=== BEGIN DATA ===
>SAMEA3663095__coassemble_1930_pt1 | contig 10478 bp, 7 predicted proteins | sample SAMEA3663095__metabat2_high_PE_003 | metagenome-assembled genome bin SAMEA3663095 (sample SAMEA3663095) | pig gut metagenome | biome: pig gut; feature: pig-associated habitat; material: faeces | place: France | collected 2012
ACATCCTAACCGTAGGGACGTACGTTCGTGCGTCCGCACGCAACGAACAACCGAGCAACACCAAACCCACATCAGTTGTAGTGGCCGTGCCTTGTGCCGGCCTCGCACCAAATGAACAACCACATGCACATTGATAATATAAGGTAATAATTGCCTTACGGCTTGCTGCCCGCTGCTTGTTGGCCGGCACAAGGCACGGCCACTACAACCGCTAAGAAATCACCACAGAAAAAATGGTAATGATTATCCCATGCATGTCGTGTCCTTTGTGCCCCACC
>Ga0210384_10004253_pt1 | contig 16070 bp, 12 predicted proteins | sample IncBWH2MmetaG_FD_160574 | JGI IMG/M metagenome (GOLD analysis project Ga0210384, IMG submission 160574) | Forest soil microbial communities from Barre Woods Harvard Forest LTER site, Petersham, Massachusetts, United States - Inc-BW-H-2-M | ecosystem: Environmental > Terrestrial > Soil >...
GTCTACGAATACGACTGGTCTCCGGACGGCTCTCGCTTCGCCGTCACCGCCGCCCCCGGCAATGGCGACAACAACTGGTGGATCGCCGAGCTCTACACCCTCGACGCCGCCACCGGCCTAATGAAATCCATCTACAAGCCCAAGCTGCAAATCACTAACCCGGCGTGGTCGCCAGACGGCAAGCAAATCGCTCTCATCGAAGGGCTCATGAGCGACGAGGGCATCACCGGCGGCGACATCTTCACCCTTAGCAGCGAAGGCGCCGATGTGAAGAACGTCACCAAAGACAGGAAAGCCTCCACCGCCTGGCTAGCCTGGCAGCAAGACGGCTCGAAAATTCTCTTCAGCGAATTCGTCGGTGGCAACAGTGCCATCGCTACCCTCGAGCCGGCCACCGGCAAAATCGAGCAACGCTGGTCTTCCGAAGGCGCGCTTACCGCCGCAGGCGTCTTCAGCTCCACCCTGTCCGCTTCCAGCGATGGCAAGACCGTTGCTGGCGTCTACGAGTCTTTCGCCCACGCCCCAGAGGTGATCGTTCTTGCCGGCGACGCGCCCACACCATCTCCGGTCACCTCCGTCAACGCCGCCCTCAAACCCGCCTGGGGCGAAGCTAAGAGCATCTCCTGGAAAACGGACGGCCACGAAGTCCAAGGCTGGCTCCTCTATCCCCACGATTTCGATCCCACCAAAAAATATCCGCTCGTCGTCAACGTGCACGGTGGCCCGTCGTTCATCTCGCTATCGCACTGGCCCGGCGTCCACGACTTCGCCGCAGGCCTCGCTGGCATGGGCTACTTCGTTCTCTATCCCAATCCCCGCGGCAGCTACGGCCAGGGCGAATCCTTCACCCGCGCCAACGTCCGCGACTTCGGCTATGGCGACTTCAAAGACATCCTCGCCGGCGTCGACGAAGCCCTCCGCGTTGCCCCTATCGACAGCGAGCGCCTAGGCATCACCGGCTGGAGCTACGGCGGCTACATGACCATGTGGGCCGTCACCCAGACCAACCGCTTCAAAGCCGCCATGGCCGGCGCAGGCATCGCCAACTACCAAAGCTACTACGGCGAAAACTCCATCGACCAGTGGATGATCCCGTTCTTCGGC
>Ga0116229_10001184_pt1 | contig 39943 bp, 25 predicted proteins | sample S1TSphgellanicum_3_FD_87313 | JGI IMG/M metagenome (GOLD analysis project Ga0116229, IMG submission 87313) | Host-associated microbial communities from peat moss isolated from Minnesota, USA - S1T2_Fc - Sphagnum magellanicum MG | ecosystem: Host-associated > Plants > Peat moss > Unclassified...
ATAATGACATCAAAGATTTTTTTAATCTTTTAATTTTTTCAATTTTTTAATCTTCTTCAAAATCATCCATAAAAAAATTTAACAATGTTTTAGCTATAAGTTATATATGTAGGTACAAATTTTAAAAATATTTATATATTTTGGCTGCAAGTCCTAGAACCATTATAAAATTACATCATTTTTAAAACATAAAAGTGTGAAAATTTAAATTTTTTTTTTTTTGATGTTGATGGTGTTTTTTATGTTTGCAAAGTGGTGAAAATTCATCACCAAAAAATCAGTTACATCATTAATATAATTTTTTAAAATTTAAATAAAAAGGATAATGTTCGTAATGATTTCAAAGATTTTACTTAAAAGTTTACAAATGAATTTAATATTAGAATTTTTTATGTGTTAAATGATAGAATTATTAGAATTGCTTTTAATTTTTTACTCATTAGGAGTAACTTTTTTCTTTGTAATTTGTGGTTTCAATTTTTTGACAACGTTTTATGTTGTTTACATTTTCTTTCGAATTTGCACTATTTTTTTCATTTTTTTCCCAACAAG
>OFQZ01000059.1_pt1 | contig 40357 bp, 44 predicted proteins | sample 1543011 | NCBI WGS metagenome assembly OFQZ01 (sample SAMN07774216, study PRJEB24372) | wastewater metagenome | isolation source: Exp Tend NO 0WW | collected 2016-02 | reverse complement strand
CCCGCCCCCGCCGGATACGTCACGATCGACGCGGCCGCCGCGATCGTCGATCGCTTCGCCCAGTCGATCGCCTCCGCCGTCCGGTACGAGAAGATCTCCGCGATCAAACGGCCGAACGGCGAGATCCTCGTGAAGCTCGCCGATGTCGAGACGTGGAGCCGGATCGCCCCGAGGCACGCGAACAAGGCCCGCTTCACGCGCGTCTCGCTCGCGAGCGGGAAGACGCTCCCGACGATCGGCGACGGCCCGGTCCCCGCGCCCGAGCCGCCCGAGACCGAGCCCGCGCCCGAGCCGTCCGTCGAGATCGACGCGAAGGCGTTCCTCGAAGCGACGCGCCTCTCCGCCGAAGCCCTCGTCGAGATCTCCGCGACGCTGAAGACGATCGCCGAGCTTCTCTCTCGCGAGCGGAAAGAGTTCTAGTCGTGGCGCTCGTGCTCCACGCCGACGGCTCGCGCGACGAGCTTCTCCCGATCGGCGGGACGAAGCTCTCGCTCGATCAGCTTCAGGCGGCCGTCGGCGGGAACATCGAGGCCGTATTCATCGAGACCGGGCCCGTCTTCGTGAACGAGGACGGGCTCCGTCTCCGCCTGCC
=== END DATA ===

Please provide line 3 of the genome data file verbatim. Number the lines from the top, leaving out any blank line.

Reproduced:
>Ga0210384_10004253_pt1 | contig 16070 bp, 12 predicted proteins | sample IncBWH2MmetaG_FD_160574 | JGI IMG/M metagenome (GOLD analysis project Ga0210384, IMG submission 160574) | Forest soil microbial communities from Barre Woods Harvard Forest LTER site, Petersham, Massachusetts, United States - Inc-BW-H-2-M | ecosystem: Environmental > Terrestrial > Soil >...